Thanks @DavidRutten I may just have to believe it now, that would mean that everybody is ready to jump. @Antonio_Cersosimo good info thanks a bunch. In that case tape out and lets see what the future brings.
This video just poped-up and I remembered this topic and here it is.
This is far from propaganda. The stats show ARM catching up in power and surpass x84/x64 in efficiency.
Qualcomm already announced that by 2020 they will be producing 5nanometer chips, while Intel is still struggling to get to 10nanometer. Also, let’s not forget about AMD and what are they doing with their 7nm chips.
ARM has just started climbing Moore’s curve, while Intel’s impact has been flattening out for years.
There is no way they will keep your data on their servers unless you want to. The data is kept locally, and the software is streamed to your screen - something like an interactive YouTube video.
Aren’t there Grasshopper simulators and solvers, that run raw on CPU computations?
How would those adapt to this [sort of] hypothetical change? Rewrite?
And a thought process as feedback information:
- If you’d have to transfer Rhino to an ARM based OS, how long would it take to “translate” the complete Rhino code as a native ARM application?
Also [very, very important!!] - What would happen to Grasshopper?
True. ‘Promote’ probably a better general choice of word. ‘Propaganda’ was applied to highlight dog-eat-dog competitive landscape.
There may be plug-ins which use functions that specifically target some hardware, like NVidia PhysX. I doubt anyone is specifically targeting an Intel chip-set. I don’t know what ‘run raw’ means.
If that OS isn’t Windows or MacOs, it would take the better part of a decade. If Windows just starts supporting ARM chips then there’s nothing we have to do, except maaaaybe juggle some settings in the Rhino C++ project and recompile. If you’re asking when Rhino will be running on RiscOS, the answer is ‘never’.
waiting this, may be a good choice
dont judge, just watch that entire clip first.
maybe even then dont judge.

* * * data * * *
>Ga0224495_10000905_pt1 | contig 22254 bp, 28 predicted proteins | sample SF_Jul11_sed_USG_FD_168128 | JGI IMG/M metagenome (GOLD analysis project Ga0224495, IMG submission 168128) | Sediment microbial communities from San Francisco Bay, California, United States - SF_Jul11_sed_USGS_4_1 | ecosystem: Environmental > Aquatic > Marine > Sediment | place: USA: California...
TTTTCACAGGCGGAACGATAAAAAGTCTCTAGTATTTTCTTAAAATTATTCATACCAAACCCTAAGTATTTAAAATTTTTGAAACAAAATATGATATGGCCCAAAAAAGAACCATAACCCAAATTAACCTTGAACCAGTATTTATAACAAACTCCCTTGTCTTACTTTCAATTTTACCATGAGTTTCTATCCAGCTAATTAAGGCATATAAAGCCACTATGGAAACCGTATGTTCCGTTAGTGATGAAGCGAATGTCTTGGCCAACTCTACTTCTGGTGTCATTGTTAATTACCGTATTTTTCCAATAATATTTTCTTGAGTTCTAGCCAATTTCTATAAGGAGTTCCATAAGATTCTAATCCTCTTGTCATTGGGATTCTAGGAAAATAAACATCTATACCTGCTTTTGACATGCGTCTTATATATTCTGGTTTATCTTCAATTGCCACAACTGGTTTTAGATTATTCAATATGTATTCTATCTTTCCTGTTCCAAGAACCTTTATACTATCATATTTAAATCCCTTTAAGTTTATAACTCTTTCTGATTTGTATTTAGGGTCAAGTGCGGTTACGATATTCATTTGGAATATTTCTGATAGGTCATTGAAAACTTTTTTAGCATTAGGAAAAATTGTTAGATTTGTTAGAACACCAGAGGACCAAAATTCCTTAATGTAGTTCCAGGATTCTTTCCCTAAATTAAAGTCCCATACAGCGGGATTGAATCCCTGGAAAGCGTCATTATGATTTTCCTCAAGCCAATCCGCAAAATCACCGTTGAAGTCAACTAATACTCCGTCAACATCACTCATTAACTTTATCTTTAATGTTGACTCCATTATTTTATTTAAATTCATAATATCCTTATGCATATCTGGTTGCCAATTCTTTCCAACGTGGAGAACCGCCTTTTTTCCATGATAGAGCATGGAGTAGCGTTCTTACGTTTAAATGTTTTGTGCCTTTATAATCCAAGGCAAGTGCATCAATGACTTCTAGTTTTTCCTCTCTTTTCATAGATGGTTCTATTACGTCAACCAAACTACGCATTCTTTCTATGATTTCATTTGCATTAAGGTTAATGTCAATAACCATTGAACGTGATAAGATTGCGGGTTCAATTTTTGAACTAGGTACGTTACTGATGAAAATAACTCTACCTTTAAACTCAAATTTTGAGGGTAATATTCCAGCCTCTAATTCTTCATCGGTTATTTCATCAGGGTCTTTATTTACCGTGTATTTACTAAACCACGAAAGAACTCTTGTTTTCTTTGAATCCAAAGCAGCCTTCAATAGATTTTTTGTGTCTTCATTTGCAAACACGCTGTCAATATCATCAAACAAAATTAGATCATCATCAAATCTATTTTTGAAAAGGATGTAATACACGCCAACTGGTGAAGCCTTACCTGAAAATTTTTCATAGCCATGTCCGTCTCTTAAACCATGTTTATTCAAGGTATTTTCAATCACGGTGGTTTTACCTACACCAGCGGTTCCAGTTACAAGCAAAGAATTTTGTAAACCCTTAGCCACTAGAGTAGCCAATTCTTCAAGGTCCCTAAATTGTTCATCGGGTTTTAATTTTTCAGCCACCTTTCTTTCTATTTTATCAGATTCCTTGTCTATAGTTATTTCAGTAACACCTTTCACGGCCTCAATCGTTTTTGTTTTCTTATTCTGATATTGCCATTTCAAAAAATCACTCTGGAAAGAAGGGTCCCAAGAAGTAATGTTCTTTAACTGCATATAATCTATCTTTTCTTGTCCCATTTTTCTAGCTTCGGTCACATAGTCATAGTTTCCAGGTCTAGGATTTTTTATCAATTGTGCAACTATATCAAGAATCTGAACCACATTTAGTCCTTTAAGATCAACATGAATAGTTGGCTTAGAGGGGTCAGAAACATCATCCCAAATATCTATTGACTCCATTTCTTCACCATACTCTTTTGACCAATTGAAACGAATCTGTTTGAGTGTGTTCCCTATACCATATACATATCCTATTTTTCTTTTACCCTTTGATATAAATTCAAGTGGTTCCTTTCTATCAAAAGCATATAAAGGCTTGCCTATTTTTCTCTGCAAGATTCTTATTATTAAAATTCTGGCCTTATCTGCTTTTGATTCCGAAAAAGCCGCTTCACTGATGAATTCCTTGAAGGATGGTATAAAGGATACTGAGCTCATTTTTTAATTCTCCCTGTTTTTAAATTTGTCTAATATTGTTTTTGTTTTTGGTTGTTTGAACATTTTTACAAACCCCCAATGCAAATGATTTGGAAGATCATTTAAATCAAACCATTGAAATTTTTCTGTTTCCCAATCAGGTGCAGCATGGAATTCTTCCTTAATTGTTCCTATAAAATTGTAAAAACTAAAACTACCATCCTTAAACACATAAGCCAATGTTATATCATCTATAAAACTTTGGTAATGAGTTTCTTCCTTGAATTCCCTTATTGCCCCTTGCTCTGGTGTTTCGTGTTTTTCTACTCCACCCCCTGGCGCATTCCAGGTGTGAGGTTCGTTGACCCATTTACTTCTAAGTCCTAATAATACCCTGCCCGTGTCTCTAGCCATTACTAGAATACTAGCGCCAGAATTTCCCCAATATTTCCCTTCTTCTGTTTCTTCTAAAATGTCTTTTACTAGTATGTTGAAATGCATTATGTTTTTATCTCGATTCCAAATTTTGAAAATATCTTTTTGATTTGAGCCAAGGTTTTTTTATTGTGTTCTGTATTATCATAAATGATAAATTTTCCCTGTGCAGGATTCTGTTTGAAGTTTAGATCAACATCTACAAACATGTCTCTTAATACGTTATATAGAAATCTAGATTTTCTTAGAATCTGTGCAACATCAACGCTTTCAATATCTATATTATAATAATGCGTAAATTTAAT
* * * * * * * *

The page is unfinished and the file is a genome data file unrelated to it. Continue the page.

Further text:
i dont understand, how can you be so sure? and why not in the first place?
Dunno, but RiscOS is discontinued. And RISC OS is just a completely different beast, meaning a huge porting effort would have to be undertaken, not to mention that core technology like .NET does not exist on it.
thanks @nathanletwory i think i was just dumb and did not read or lets say see what was written, yes that makes sense, i thought i had read and understood it as Risc Architecture before, now reading OS for the first time, i am beginning to think that i am getting old.
talks about the possibility of ARM taking over in Apple computers.
Dunno, in that sense they have killed the Mac already several times. It all started on a Motorola (CISC), then PowerPC (a RISC processor, just like ARM) before chosing the Intel chips (CISC). It sounds more like they can’t make up their minds with a move to ARM (RISC).
Actually it all started with a MOS Processor. For me personally it started with Motorola… still have a G4 in an old PowerBook. One of the problems Motorola had, was not being able to produce the good sounding high frequency other processors had to offer. Or so it seemed to me. But those Motorolas could shuffle way more information, being less bottlenecked. Higher frequency also means more stress on the processor. The switch to Intel was a bit of a frowner, I am not a specialist and this may sound superstitious, but Intels never felt as smooth as Motorolas.
general fun fact:
while CISC is retronym due to the RISC processors arising, both these names are nowadays pretty rudimentary, since any kind of modern processor is in its core at least partially a RISC processor
so much for not being able to make up their minds and why should one not use the smartest technology available. Intel is just blasting it out, seriously… time to cool down.
seen here -> https://www.youtube.com/watch?v=AASFgpGFVkY
apple has hired a lead ARM chip designer just very recently, guys ARM you ready?
And Microsoft are reportedly working with Qualcomm, so one day your Prince may come:
“The interesting bit about the ARM Pro is that Microsoft is developing a custom SoC code-named Excalibur. Unlike previous attempts with ARM, I am told that Microsoft worked extremely closely with Qualcomm to build this chipset, based on their own specifications, to design a chip that would work better with Windows 10.”